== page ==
emily maitlis

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Sean Spicer, the former White House press secretary, has been busy as of late. With the release of his book, The Briefing, he's embarked on a tour that's seen him jump from media outlets to comedy shows in what at least one outlet called "an effort at image rehabilitation."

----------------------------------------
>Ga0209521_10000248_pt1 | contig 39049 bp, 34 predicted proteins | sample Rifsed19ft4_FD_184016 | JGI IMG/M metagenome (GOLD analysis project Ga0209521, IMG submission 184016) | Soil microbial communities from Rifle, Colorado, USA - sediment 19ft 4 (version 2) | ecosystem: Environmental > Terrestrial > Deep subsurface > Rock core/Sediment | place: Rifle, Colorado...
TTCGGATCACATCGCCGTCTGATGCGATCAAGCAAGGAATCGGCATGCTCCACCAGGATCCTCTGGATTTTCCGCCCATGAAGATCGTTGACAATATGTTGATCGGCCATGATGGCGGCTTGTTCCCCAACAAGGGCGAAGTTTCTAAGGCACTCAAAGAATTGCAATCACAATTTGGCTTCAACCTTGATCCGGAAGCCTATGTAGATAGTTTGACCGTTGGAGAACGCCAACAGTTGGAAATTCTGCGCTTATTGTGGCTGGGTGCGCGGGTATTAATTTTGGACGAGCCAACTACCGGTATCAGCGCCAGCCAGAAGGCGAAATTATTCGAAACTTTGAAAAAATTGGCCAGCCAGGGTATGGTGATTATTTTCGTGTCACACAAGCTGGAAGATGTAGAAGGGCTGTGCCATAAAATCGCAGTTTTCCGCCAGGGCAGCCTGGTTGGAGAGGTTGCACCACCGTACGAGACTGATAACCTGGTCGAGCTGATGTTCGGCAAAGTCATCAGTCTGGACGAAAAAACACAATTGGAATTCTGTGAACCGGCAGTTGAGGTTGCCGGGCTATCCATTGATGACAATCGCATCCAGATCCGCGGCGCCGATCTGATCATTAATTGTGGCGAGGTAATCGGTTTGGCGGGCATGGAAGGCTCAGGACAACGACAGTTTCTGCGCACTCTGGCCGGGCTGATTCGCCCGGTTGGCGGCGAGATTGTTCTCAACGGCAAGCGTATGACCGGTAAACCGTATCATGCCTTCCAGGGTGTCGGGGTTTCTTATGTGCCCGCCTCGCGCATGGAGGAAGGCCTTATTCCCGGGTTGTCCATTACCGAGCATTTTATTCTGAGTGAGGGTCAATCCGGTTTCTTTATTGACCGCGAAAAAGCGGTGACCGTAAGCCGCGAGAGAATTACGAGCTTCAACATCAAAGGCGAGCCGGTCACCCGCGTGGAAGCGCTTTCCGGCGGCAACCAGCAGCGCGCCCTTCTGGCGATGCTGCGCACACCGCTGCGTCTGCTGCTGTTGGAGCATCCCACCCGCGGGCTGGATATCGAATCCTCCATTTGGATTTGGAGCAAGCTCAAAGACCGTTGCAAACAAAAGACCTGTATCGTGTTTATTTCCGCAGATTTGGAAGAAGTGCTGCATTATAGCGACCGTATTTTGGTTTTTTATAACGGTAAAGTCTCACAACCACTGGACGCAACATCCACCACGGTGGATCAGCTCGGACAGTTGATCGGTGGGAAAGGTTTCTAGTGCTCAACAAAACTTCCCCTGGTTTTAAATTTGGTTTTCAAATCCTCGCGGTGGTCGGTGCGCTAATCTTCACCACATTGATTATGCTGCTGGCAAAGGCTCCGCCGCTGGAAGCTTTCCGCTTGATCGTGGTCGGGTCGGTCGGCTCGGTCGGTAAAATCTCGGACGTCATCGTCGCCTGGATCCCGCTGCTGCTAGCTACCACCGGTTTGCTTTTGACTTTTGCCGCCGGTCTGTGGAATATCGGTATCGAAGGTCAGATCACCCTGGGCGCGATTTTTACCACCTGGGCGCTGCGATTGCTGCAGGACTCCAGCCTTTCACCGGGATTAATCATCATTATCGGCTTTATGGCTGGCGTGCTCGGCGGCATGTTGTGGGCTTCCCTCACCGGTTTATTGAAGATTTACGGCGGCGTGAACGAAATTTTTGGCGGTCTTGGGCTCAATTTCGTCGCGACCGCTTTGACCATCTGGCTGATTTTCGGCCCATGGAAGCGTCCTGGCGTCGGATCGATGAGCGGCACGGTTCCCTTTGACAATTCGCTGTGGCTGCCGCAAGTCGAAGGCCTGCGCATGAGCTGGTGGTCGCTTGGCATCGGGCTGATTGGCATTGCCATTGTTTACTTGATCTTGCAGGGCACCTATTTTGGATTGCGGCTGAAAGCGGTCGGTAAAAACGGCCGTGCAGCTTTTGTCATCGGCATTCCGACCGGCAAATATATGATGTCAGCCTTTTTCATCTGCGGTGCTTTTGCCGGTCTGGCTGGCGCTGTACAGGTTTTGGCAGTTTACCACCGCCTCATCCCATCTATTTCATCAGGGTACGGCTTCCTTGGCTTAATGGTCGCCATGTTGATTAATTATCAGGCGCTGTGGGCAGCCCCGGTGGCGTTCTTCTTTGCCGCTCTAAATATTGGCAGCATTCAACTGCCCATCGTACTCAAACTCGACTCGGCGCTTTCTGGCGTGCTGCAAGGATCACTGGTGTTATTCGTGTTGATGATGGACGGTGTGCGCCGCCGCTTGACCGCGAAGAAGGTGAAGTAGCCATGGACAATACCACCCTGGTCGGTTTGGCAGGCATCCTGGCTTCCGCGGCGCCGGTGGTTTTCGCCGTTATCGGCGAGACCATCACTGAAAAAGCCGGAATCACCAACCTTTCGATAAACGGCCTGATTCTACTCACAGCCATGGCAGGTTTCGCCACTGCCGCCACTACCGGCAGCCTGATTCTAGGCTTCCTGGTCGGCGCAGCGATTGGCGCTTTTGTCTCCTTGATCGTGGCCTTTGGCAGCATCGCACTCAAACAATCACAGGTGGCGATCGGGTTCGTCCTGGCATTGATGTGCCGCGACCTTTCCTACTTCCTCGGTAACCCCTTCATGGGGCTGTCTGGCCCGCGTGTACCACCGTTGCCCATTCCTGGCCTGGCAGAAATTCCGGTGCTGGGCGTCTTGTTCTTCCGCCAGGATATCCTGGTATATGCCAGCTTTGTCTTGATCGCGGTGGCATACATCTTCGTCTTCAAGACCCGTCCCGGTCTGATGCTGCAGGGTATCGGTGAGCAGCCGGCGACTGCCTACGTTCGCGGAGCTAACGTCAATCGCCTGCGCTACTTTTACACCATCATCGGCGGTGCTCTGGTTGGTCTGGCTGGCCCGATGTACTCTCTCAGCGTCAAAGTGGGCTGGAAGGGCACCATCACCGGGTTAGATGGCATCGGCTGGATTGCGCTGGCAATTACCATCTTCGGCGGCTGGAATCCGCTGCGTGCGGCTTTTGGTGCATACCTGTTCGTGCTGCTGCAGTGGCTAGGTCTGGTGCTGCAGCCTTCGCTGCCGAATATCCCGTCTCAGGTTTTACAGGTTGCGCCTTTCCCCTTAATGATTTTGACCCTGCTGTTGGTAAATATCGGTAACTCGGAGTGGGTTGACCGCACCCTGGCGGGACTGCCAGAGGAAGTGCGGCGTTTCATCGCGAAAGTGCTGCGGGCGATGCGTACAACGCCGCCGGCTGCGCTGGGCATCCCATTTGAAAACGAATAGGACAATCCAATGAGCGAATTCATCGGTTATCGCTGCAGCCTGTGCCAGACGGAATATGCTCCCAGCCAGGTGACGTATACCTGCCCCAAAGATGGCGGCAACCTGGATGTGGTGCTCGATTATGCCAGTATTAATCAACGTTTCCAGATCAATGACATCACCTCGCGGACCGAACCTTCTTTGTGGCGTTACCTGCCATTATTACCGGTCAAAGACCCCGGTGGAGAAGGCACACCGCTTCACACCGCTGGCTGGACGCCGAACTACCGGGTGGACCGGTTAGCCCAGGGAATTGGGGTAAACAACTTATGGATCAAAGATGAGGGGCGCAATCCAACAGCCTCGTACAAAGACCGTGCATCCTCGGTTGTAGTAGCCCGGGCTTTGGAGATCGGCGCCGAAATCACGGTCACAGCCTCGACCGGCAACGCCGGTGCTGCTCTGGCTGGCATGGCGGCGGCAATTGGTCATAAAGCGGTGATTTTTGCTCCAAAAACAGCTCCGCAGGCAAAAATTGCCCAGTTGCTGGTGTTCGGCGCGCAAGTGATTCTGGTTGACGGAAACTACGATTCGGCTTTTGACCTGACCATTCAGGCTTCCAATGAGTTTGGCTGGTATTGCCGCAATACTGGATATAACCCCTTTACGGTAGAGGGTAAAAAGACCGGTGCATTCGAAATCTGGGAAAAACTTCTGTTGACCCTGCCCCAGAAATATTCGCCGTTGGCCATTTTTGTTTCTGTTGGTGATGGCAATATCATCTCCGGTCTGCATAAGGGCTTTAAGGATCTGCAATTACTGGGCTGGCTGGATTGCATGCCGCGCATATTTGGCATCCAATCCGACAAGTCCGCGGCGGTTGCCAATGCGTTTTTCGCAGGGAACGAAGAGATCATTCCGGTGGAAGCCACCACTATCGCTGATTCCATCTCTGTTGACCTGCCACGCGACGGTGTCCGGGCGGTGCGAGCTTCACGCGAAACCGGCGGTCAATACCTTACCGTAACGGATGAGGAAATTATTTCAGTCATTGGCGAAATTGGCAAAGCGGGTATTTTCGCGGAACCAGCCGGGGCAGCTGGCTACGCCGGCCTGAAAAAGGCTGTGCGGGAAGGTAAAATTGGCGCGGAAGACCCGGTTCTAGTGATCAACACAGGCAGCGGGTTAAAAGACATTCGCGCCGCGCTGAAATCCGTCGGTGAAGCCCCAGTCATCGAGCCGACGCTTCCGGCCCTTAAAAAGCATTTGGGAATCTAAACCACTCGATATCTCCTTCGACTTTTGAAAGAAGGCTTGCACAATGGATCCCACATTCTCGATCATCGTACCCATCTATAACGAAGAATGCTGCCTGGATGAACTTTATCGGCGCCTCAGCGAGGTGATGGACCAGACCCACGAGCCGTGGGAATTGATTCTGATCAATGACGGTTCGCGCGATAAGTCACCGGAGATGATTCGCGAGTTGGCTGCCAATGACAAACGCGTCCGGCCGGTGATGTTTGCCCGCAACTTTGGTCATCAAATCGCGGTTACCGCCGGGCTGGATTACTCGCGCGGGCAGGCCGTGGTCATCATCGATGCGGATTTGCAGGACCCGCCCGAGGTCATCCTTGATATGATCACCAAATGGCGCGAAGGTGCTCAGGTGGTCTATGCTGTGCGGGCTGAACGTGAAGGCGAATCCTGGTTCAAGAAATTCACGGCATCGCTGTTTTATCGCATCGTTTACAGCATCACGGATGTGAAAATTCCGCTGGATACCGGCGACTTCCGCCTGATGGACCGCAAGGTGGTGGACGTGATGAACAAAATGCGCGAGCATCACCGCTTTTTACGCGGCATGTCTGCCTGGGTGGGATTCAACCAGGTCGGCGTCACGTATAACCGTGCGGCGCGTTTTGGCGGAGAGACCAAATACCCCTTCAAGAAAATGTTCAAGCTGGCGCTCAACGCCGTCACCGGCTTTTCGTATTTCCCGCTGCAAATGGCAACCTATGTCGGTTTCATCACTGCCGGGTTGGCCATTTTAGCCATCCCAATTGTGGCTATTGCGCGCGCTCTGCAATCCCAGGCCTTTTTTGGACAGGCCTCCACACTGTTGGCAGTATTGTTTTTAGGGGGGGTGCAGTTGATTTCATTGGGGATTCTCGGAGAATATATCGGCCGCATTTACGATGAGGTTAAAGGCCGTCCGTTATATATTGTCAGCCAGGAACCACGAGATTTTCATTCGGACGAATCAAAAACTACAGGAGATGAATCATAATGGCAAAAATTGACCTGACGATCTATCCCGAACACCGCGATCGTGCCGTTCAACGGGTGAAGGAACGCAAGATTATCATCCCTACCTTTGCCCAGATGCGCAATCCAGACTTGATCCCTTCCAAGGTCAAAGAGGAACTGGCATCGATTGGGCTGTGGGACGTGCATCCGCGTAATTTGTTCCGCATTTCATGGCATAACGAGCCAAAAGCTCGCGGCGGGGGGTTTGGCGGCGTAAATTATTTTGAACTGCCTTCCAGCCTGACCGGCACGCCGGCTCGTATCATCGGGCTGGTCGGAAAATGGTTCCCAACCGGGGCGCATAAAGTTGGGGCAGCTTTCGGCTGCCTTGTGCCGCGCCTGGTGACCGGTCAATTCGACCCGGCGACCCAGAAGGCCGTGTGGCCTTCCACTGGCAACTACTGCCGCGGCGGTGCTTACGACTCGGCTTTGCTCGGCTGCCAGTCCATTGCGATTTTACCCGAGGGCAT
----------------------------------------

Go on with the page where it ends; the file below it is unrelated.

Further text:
Spicer, in contrast to many previous members of President Donald Trump's administration, has, at times, apologized for the outright lies he told on camera during daily press briefings and for his combative––infamously parodied––behavior with members of the media. The press has often tolerated these appearances, seemed deferential, and even congratulated Spicer for appearing to accept some degree of responsibility for stoking the flames of a culture that has grown nearly numb to the president's daily cries of "fake news!" at news outlets that print anything critical of him or his administration.

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